The following question marks a student answer as incorrect in part (d) unless the factorial factors are typed first. For example, the answer for seed 1282 is 25*26!*4!, which is marked as incorrect unless entered as 26!*4!*25.

I cannot figure out why. Any suggestions welcome.

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## DBsubject(Discrete Mathematics)

## DBchapter(Permutations and Combinations)

## DBsection(Permutations)

## Level()

## KEYWORDS(permutations)

## TitleText1(Discrete Mathematics With Graph Theory)

## EditionText1(3)

## AuthorText1(Goodaire and Parmenter)

## Section1(7.1)

## Problem1(7)

## Author(Tim Alderson)

## Institution(University of New Brunswick Saint John)

## Language(en-CA)

DOCUMENT();

####################

# Load Macros

####################

loadMacros(

"PGstandard.pl",

"MathObjects.pl",

"PGML.pl",

"AnswerFormatHelp.pl",

"PCCmacros.pl",

"contextIntegerFunctions.pl",

"PGcourse.pl",

);

####################

# Header

####################

TEXT(beginproblem());

####################

# PG Setup

####################

Context("IntegerFunctions");

Context()->flags->set(tolerance => 0.1, tolType => "absolute");

$b = random(8,26); #define number of possible elements in set S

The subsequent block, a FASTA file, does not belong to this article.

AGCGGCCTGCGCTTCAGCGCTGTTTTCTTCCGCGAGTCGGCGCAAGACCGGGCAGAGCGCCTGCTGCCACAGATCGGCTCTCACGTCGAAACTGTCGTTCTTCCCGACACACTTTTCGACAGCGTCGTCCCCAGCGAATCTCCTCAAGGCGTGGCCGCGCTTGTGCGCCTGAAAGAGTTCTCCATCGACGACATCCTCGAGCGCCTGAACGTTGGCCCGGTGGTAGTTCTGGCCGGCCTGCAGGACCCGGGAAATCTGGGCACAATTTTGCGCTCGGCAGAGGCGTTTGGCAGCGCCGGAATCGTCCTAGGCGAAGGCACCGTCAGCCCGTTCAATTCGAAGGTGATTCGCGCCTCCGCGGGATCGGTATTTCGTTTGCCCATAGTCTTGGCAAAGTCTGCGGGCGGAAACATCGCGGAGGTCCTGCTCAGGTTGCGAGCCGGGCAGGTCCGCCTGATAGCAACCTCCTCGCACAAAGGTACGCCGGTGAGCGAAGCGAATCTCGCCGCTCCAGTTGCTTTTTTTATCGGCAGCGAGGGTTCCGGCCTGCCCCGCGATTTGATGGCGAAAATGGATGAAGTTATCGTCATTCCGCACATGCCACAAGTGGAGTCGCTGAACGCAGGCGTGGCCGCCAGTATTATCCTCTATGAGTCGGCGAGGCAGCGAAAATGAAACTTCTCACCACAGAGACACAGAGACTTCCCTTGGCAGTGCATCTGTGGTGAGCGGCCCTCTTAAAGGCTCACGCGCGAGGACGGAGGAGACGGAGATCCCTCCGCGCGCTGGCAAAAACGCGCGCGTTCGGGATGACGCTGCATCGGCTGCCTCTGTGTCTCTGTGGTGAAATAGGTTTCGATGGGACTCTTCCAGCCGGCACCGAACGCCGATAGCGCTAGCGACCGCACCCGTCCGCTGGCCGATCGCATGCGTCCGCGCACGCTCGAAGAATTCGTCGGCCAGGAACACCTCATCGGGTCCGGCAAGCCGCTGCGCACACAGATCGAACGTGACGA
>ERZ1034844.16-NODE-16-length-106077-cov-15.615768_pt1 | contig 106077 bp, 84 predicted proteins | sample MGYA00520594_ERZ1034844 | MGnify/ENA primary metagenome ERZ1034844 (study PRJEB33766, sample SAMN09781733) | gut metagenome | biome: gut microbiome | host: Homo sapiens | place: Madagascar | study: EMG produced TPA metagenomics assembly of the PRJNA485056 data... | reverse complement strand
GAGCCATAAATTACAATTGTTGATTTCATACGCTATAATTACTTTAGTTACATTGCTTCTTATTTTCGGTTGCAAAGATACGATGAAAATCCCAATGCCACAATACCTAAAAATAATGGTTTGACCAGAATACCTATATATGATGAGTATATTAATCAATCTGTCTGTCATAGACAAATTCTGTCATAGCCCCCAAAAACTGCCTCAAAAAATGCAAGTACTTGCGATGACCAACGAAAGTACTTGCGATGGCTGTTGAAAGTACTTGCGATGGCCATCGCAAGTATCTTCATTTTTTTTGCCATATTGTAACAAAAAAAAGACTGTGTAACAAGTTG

do {$g = random(2,8);} until ($g != $b);

$n = Compute($b+$g); #

$nm1 = $n-1; #

$np1 = $n+1; #P($bp1,n)

$bm1 = $b-1; #

$bp1 = $b+1; #

$gm1 = $g-1; #

$gp1 = $g+1; #

$ans1 = Compute("[$n]!");

$ans2 = Compute(" [$b]!*[$g]!*2!");

$ans3 = Compute("[$g]!*[$bp1]!");

$ans4 = Compute("([$g]!)*([$b]!)*([$bm1])") ;

####################

# Body

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BEGIN_PGML

In how many ways can [$b] boys and [$g] girls sit in a row:

a. with no restrictions?

[_____]{$ans1}

a. If the boys sit together and the girls sit together.?

[_____]{$ans2}

a. If the girls sit together.?

[_____]{$ans3}

a. If just the girls sit together.?

[_____]{$ans4}

END_PGML

####################

# Solution

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BEGIN_PGML_SOLUTION

a. This question asks for the number of ways to arrange [$n] people in a row.

The answer is [$n]!.

a. Step 1: Arrange the boys in a line: [$b]! ways

Step 2: Arrange the girls in a line: [$g]! ways

Step 3: Put either the boys or the girls at the start of the line: 2 ways.

The answer is 2([$b]!)([$g]!).

a. Step 1: Arrange the girls in one of [$g]! ways.

Step 2: The girls form one block and the boys ten other blocks.

These [$bp1] blocks can be arranged in one of [$bp1]! ways.

The answer is [$g]![$bp1]!.

a. Let [`A`] be the set of ways in which the girls sit together and [`B`] the set of ways

in which the boys and girls each sit together.

The question asks for [`|A\setminus B|`]:

[``|A\setminus B|=|A| - |A\cap B|``]

[`|A|=[$g]![$bp1]!`] (from part (c)), and [`|A\cap B|=2([$b]!)([$g]!)`] (from part (b)).

Therefore the answer is [$g]![$bp1]!-2([$b]!)([$g]!)= [$bm1]([$g]![$b]!).

END_PGML_SOLUTION

####################

# End Problem

####################

ENDDOCUMENT();